Enforcement leads to nature reserve land swap

A cabin owner illegally built a cabin within a conservation reserve. The owner was charged. As part of plea negotiations, the cabin owner proposes a substantial land exchange with the MNR: 40 hectares of new land for the 0.13 where the cabin now stands. MNR now plans to amend the conservation reserve regulation to allow the swap, which will increase the protected Provincially Significant Wetland.

Louck Lake Wetland Conservation Reserve is a 265 hectares (ha) conservation reserve located in central Ontario about 50 km south of North Bay. It protects a large portion of the Louck Lake Provincially Significant Wetland. Wetlands are extremely important ecological features, severely threatened by rampant “development”.

An unauthorized cabin was built within the conservation reserve on Lot 4, Concession 7, Laurier Township. As the occupation is contrary to the Provincial Parks and Conservation Reserves Act, 2006, the cabin owner was charged with this offence.

As part of the legal negotiations, the presumably remorseful cabin owner proposed a land exchange with the Ministry of Natural Resources as part of his penalty. The exchange would transfer 40 ha of his adjacent private property including 24 ha of provincially significant wetland, to the Ministry in exchange for 0.13 ha of the (now damaged) conservation reserve land on which the illegally constructed cabin is located. Since approximately 60 per cent of the 40 hectares of acquired lands contains provincially significant wetland, this significant addition would further the protection of provincially significant elements of Ontario’s natural heritage and maintain ecological integrity consistent with the Provincial Parks and Conservation Reserves Act, 2006.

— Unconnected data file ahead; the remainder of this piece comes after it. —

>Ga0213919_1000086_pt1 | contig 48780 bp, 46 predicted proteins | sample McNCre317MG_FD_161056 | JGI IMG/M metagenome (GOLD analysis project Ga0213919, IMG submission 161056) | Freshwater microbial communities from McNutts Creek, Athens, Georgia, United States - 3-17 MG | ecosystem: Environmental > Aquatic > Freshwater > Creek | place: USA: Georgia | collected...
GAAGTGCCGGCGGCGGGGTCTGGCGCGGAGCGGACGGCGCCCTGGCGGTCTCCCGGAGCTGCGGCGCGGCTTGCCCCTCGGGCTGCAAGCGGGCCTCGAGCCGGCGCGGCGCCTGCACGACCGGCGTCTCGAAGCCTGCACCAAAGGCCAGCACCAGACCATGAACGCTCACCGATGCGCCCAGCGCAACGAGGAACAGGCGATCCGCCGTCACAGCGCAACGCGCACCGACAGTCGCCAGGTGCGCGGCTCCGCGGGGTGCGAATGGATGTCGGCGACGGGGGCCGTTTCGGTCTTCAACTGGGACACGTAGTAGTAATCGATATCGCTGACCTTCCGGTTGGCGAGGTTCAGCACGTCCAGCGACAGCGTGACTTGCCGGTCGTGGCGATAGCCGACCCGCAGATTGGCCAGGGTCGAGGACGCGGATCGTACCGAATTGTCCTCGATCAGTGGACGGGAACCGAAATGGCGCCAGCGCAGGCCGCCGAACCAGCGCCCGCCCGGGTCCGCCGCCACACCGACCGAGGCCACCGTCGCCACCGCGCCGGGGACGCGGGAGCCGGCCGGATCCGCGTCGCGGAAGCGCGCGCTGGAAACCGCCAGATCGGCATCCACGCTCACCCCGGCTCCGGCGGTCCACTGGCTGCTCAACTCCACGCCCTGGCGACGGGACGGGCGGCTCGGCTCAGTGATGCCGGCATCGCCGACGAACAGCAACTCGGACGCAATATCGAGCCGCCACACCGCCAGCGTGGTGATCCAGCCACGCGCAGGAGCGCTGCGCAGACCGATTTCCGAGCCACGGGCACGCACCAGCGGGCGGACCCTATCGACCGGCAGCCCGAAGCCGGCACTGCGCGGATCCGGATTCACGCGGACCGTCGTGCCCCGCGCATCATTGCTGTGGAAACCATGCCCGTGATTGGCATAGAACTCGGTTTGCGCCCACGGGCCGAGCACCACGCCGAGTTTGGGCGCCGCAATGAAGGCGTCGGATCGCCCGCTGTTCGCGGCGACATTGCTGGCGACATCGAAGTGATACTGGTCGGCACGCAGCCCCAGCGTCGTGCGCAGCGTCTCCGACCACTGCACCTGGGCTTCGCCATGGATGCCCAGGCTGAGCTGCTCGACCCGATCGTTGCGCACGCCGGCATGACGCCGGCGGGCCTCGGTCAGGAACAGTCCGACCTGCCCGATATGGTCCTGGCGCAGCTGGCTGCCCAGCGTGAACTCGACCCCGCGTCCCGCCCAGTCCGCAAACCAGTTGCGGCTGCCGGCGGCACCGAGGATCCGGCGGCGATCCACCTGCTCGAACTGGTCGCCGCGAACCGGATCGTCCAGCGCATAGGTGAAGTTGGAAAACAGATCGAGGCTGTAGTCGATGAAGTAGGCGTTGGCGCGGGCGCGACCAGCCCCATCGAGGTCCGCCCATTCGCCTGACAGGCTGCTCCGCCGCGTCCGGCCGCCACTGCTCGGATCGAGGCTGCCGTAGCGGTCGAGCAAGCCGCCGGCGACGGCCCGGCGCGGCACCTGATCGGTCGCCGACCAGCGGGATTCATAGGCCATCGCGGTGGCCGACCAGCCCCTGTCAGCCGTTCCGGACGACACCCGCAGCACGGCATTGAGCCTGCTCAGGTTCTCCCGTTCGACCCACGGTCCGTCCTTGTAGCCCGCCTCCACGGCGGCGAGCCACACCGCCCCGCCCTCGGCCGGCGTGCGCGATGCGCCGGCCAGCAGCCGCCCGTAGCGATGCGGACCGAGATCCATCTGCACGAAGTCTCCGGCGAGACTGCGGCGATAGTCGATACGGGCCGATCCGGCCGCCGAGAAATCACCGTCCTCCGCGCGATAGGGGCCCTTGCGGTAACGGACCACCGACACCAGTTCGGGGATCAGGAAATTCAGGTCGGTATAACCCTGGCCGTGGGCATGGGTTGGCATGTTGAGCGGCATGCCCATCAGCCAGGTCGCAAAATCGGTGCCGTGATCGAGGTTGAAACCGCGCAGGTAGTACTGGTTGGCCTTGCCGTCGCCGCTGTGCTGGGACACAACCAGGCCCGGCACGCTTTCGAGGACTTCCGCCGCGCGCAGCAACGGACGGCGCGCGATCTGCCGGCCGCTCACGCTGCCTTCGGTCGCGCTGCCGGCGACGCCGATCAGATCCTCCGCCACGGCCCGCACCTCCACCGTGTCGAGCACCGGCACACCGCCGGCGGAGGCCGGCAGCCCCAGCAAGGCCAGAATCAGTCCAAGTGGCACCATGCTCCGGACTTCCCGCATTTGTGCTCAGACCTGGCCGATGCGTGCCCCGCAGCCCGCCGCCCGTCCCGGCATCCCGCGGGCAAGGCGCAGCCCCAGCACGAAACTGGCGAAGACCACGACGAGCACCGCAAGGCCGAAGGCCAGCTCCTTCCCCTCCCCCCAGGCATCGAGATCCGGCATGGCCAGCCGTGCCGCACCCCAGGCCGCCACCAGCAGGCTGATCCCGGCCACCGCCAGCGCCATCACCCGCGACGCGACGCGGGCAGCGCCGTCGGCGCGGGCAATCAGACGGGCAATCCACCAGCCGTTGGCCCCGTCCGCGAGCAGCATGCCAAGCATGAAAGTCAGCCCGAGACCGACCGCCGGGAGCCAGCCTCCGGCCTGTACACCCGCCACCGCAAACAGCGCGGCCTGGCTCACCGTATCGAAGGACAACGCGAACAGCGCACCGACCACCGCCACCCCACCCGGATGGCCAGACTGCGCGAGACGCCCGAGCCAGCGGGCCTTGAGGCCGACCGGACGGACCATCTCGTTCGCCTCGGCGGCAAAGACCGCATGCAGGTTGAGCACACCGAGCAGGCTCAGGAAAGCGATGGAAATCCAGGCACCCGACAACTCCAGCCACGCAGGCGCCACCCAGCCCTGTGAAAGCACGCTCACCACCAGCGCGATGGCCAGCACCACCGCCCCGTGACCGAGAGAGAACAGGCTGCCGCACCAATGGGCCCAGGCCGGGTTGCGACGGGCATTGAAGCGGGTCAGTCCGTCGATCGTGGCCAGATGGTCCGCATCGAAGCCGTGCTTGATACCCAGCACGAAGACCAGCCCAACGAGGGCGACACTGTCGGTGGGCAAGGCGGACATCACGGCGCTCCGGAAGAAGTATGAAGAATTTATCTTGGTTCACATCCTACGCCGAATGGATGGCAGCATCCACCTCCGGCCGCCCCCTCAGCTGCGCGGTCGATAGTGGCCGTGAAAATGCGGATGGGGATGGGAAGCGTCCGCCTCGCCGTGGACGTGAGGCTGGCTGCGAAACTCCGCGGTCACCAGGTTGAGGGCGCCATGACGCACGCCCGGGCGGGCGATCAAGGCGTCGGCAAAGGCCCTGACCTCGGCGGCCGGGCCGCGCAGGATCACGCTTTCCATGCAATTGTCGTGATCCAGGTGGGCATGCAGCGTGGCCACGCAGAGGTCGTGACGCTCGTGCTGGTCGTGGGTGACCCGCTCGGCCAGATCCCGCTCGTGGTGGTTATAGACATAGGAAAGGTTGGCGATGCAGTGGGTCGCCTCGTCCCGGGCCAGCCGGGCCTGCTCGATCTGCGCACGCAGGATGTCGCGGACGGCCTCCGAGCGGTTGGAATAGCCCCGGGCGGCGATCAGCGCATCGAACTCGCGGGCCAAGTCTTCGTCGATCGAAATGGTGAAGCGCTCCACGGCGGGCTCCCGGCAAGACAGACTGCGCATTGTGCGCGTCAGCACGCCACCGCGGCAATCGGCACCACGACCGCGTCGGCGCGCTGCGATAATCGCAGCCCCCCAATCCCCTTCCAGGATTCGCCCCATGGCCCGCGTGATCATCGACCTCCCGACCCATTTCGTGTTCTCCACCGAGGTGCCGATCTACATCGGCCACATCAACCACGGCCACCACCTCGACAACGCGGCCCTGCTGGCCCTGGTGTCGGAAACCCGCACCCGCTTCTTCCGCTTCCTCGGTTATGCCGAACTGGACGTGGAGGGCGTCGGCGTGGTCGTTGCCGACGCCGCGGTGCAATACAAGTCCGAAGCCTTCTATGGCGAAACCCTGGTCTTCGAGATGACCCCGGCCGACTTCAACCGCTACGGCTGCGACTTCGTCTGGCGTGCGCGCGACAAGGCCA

The proposed Amendment to the Crown Land Use Policy Atlas in order to facilitate a land exchange that will resolve an unauthorized occupation within the Louck Lake Wetland Conservation Reserve (C73) – Amendment #2012-010, is posted as EBR Registry Number 011-8881. Public comments may be made.

It reminds me of a similar case in Bruce National Park, years ago…